England seal series but Curtis Campher gives Ireland hope
Ireland put in spirited performance but trail 2-0 with one match to play on Tuesday
Ireland’s Curtis Campher celebrates with Harry Tector after taking the wicket of England’s Tom Banton at the Ageas Bowl on Saturday. Photograph: PA
In a mismatch pronounced as this, between England’s world champions and Ireland’s team in transition, almost every card needs to fall the way of the underdog to cause an upset.
It’s just that, nobody has told Curtis Campher that this is how it’s meant to be.
Eventually, the hosts did as they were meant to in pursuit of 213, winning by four wickets with 105 balls to spare. But not before the import lit a fire under his new side with two wickets as soon as he was introduced - following another clutch half-century - which in turn inspired a further three in six balls from Josh Little.
At 137/6, with Eoin Morgan and Moeen Ali both dismissed without scoring, it was game on because of Campher’s insistence.
It’s to the credit of Sam Billings (46) and David Willey (47) that they were able to withstand that surge, adding an unbeaten 79 to wrap up the series, but much as it was after the opening clash, the hope the visitors take from the 21-year-old matches the faith he has in his ability.
When brought into the attack, Jonny Bairstow was putting on a clinic, having already clocked a 21-ball half-century. The main interest left in the contest appeared to be whether he would reach three figures inside 46 balls - the record for England in ODIs. But just as he did in the opening match, Campher struck with his fourth ball, ripping James Vince’s middle stump out with a beauty.
With his seventh ball, he was an inch away from skittling Tom Banton too, going on to trap him leg before in his third over.
Belief, and loads of it, from nowhere.
It rubbed off on Little, who copped the brunt of Bairstow’s sheer brutality: after 4.5 overs, he had 45 runs taken from him. But with Campher’s incision, the atmospherics had changed enough for him to stop the opener in his tracks, the recalled left-armer finding his edge on 82 from 41 balls.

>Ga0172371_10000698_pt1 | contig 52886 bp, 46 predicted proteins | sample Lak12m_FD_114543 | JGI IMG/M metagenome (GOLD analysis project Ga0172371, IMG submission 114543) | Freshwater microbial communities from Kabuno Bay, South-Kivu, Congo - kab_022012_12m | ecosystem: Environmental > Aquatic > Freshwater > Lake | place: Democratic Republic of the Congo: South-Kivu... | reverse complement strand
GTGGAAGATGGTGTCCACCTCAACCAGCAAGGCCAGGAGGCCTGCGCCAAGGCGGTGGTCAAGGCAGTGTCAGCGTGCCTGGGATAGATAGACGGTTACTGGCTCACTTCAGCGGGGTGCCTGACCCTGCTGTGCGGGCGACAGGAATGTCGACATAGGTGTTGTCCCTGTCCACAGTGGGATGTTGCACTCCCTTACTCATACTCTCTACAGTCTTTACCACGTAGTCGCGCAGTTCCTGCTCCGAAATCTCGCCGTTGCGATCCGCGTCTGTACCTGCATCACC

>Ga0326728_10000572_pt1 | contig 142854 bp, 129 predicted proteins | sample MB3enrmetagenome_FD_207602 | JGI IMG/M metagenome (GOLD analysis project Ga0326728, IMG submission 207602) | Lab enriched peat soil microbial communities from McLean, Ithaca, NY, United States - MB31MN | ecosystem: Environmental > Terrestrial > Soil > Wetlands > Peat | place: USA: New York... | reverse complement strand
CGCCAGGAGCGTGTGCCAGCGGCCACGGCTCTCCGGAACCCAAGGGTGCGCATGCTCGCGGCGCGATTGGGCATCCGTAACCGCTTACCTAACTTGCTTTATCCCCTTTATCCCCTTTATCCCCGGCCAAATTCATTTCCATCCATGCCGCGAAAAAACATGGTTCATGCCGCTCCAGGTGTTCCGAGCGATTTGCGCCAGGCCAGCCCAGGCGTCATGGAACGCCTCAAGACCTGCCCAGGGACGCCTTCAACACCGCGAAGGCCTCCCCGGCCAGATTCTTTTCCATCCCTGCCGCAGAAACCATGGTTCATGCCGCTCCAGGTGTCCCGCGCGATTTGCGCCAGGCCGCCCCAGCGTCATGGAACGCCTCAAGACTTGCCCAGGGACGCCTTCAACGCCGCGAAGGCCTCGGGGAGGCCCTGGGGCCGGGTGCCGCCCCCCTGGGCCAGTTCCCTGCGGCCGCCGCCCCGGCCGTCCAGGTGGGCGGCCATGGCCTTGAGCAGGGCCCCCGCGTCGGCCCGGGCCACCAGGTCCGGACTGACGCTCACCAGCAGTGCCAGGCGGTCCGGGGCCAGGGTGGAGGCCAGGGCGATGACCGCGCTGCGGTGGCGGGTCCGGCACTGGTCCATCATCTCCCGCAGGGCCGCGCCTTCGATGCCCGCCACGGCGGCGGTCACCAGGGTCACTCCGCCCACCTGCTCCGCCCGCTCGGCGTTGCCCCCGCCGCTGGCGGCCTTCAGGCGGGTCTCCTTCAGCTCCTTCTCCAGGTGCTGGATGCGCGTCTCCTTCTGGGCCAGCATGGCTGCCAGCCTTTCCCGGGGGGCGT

In his sixth over, Morgan miscued a cue off his short one, Moeen top-edging a potent bumper three balls later. Sure, the stakes at play weren’t anything like those on that fateful night at Bangalore in 2011 - but beating this team, at this time, would have been something special. The fact that it appeared remotely possible this deep into the evening was expressly down to the import.
By now, you might be getting sick of his story - a South African recruit, playing for Ireland before taking the field there - but Campher’s achievements in his two-game career are making the cricket world take notice.
Master statistician Andrew Samson tried to put it in context: nobody has ever made a half-century and taken wickets in both of their first two ODIs. With the bat, he’s accomplished and careful but also - as we saw after he reached 50 today - strong and resourceful, in the same over clearing mid-off then reverse-lapping over third man.
It was all the more impressive that the tidy up job was on his shoulders again with his colleagues limping at 44/4. In some respects, it was more painful than when they slumped to 28/5 on Thursday, the low point when captain Andy Balbirnie fell to the part-time nothingness of James Vince.
Campher had help down the list, combining for 60 from 85 balls with Simi Singh after David Willey dispensed with openers Paul Stirling and Gareth Delany before Adil Rashid spun a tight web around Kevin O’Brien, Lorcan Tucker and Harry Tector - who battled hard for 28.
When Singh departed for a handy 25, it was Andy McBrine who took over, lifting the tempo for a run-a-ball 24 himself, joining the all-rounder for 56 in 44 balls to take the score from 151/7 to 207/8 when Campher was caught at third man for 68 from 87 deliveries with nine balls left - the highest score ODI ever by an Irish number seven. From a grim situation, 212/9 was a total to bowl to.
“Curtis is really impressing all of us on a day to day basis,” Balbirnie said after play of his man of the moment. “He’s a great person to captain because he will tell you exactly what he is going to do and you believe him. He has that ability to change the game; he’s been such an impact player for us already with both bat and the ball. He’s got that dogged fight and people want to bat with him with and bowl in partnerships with him.”
The series may be lost in straight sets, but whatever happens in the final game on Tuesday, they will return home safe in the knowledge that they have found a gem.